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EC number: 201-201-8
CAS number: 79-38-9
Chlorotrifluoroethylene (CTFE) is a volatile
gas at ambient conditions with a boiling point in the range of -26.2°C
(The Beilstein database. Reference: Miller - 1951) to -26.8°C (The
Beilstein database. Reference: Henne - 1948) and a vapour pressure of
612 kPa at 25 °C (ISCS No. 0685, NIOSH).
A value of water solubility of 380 mg/l was
experimentally determined in a completely sealed system with an
atmosphere saturated with CTFE (Oriani R., 2001). The experimental test
conditions did not represent the natural condition in the environment
and therefore, although the
value of 380 mg/l itself reveals a moderate water solubility, it
represents an overestimation of the actual water solubility of CTFE in
the natural system.
On the basis of the above quoted
physico-chemicals properties, CTFE is expected to partition into
Even the Henry’s Law constant of 31,500 Pa
m3/mol (HENRYWIN v.3.0, EPI Suite v.4.0) suggest that the substance is
expected to rapidly volatise from water and soil to the air.
In order to evaluate the environmental fate
of CTFE, a Level III fugacity model was conducted (EQC Fugacity III
Model, v.2.02, May 2003), assuming steady-state but not equilibrium
The Level III Fugacity Model predicts
partitioning between four environmental compartments (air, soil,
sediment and water) using a combination of default parameters and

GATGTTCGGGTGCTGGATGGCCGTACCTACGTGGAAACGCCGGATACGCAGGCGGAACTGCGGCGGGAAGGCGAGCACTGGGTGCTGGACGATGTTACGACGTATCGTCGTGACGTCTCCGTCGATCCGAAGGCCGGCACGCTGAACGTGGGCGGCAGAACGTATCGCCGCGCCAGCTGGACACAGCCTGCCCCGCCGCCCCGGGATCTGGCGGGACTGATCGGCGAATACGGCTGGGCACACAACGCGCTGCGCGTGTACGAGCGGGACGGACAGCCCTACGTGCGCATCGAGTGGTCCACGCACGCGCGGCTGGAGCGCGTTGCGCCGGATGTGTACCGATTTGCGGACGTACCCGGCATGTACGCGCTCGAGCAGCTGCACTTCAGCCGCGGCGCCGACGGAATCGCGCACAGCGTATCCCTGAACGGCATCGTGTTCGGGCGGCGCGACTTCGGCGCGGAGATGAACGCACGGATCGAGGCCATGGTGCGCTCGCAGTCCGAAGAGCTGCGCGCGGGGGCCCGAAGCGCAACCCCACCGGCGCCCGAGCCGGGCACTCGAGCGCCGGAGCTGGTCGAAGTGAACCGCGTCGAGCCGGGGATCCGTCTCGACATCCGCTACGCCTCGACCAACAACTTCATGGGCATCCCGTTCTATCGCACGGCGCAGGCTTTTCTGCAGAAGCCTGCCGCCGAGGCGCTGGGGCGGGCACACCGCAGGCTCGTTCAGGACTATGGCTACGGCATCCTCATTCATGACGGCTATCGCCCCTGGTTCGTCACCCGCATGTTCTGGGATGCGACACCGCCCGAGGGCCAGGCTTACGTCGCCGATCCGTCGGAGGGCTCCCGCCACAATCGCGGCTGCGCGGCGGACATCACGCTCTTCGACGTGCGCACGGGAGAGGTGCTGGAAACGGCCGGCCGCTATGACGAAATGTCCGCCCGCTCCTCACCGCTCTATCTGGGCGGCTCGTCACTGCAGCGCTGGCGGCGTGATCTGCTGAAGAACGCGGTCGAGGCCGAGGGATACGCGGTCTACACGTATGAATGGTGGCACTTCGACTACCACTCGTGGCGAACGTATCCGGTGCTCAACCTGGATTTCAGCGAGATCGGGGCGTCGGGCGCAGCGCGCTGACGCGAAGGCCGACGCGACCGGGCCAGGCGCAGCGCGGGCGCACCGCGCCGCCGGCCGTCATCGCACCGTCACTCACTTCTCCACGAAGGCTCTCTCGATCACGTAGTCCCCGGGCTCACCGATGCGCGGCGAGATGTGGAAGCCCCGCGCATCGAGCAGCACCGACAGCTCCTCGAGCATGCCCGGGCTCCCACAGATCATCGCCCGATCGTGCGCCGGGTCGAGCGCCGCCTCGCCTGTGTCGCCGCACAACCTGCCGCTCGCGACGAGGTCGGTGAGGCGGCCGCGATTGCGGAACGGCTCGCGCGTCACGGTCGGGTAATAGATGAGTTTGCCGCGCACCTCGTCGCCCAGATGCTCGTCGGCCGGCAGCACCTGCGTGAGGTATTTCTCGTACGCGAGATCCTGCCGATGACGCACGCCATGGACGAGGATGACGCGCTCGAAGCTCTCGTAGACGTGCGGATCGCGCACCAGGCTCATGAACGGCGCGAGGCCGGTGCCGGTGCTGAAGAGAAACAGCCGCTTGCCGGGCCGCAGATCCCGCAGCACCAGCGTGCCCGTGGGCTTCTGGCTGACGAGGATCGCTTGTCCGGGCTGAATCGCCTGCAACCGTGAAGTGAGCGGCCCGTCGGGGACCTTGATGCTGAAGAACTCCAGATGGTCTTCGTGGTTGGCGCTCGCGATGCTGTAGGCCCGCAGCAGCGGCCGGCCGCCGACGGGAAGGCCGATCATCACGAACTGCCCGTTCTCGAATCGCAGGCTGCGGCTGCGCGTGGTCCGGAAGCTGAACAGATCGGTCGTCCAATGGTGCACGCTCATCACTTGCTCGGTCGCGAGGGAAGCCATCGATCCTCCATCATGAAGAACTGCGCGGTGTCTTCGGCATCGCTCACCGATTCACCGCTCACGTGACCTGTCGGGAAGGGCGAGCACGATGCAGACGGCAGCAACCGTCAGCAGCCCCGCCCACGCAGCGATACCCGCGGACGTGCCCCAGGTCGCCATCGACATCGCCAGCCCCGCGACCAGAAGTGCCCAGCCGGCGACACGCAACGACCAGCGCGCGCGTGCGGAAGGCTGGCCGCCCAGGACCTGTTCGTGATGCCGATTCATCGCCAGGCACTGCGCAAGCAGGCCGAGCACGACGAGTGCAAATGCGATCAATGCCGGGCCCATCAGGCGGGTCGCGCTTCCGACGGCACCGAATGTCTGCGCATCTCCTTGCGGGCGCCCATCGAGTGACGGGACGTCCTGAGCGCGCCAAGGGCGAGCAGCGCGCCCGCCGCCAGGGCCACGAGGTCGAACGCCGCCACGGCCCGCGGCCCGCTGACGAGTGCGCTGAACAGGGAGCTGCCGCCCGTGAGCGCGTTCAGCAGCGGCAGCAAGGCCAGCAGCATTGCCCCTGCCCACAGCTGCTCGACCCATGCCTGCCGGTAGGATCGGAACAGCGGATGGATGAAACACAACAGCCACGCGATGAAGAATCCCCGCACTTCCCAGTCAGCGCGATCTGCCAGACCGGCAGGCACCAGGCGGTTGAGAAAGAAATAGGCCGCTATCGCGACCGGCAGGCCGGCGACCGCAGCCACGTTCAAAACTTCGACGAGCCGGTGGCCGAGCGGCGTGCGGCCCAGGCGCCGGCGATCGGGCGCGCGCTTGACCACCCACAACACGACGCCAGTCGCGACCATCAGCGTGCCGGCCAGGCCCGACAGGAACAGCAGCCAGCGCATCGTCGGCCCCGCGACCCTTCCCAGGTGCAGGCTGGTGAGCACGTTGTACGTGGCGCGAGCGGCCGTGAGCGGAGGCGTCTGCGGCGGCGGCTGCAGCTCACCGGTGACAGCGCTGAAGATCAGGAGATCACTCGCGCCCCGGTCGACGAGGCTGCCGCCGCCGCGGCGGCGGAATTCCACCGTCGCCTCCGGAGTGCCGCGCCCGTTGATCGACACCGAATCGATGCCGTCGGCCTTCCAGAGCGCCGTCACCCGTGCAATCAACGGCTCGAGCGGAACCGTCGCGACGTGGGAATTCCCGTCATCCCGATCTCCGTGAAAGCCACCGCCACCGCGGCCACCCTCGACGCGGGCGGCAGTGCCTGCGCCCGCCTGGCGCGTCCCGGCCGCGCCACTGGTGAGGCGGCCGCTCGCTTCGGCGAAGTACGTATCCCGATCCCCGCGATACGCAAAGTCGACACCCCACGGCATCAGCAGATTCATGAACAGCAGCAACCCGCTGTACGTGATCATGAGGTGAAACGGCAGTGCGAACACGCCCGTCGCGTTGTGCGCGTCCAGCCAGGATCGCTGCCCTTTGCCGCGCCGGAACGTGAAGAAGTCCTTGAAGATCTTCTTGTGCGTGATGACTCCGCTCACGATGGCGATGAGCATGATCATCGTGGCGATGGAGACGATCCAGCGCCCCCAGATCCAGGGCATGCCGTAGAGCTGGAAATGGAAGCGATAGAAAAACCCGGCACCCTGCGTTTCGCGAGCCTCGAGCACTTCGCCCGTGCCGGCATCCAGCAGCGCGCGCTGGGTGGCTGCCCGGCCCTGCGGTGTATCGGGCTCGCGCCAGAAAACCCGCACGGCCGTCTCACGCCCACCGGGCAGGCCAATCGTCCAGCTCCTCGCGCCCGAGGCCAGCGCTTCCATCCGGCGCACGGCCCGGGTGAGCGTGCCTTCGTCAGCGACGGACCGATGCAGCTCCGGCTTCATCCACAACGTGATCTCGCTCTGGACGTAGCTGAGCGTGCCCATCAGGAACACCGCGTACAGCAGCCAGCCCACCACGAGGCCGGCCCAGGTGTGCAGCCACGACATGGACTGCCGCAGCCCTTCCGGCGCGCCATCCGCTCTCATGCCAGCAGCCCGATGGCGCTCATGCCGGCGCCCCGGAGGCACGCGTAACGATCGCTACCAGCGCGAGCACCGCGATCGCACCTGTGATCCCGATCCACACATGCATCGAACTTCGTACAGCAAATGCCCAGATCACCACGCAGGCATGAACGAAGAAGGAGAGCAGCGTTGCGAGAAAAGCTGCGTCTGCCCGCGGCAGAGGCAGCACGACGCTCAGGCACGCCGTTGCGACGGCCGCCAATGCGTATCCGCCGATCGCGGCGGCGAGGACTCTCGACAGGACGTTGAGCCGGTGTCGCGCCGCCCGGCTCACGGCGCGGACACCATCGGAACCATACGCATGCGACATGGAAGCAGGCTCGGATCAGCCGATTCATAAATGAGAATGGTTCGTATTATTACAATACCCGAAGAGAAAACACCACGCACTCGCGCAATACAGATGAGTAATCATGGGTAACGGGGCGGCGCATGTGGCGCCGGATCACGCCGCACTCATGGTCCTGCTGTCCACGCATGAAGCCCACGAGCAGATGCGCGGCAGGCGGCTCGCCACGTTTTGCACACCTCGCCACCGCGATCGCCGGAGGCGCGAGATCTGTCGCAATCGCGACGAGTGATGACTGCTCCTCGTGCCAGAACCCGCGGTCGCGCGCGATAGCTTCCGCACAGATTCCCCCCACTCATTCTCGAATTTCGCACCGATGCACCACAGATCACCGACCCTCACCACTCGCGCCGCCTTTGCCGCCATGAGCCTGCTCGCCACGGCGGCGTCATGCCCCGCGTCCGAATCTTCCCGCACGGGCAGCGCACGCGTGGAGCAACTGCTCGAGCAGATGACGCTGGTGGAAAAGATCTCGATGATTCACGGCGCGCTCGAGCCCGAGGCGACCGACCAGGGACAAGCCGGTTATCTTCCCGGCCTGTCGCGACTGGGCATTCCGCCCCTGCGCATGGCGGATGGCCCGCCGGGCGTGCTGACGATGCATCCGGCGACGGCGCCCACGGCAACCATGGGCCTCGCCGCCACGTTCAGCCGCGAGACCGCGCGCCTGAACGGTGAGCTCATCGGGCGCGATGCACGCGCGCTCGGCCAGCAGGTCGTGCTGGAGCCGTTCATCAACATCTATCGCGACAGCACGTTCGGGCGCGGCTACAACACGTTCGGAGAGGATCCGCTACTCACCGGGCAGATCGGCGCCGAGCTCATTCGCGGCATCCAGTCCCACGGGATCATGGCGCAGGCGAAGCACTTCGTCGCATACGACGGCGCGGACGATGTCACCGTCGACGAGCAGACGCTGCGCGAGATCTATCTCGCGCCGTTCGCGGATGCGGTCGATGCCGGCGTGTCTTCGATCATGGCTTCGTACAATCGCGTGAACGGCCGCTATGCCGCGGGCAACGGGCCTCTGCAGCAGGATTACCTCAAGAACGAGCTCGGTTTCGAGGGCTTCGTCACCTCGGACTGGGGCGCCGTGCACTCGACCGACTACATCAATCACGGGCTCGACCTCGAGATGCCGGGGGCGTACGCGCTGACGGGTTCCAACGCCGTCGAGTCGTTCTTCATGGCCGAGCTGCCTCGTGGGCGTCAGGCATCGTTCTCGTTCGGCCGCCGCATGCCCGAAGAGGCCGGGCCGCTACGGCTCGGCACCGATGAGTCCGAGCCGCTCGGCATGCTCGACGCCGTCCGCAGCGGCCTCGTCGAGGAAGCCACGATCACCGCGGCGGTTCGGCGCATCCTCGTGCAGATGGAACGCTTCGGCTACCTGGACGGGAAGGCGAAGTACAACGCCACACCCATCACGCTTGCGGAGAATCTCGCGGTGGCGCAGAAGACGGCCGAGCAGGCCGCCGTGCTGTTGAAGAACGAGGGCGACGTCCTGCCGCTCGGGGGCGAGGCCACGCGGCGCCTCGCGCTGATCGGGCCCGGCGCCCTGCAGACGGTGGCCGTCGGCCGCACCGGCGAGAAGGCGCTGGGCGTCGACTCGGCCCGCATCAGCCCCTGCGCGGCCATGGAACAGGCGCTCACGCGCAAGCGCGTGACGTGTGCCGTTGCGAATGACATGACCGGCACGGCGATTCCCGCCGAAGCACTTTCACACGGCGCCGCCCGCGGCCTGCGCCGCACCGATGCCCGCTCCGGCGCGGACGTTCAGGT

various input physico-chemical parameters. The model was run assuming
emissions only to air. In fact, in case of an accidental emission, CTFE
is uniquely released to air, because of its volatility at ambient
conditions and boiling point ranging from -26.2°C to -26.8°C. °C.
The environmental fate of the substance,
assessed through the model, confirmed that, following emissions in air,
CTFE remains in this compartment. The rates of transfer to soil and
water are very low and only negligible amounts of the total emission
remain in these media and in sediment.
As far as the CTFE stability is concerned, in
the atmosphere the substance is rapidly degraded by reaction with
photochemically produced hydroxyl radicals with half-lives, determined
from experimentally derived rate constants. A rate constant for the
chlorine-atom initiated oxidation of chlorotrifluoroethylene in the
atmosphere gives CClF2CF(O) as the major product; the quantum yield of
oxidation for this reaction is >1000 relative to the quantum yield for
olefin (Sanhueza E et al.1956), Reaction with ozone gives an estimated
half-life of 715 days (Meylan W. M, 1993). The primary product of this
reaction is the corresponding carbonyl product (Heicklen J. P.,1975). A
rate constant of 2.7X10-11 cm cu/mol sec is reported for the reaction of
chlorotrifluoroethylene with atomic oxygen (Heicklen J. P.,1975). C2F3Cl
is NOT listed in the Scientific Assessment of Ozone Depletion of the
World Metereological Organization/United nations Environment Programme
(WMO/UNEP) or the Montreal Protocol as it is NOT considered as a
substance contributing to the Ozone depletion (Laube J. C., 2008). A
model prediction for evaluating the environmental fate of CTFE (EQC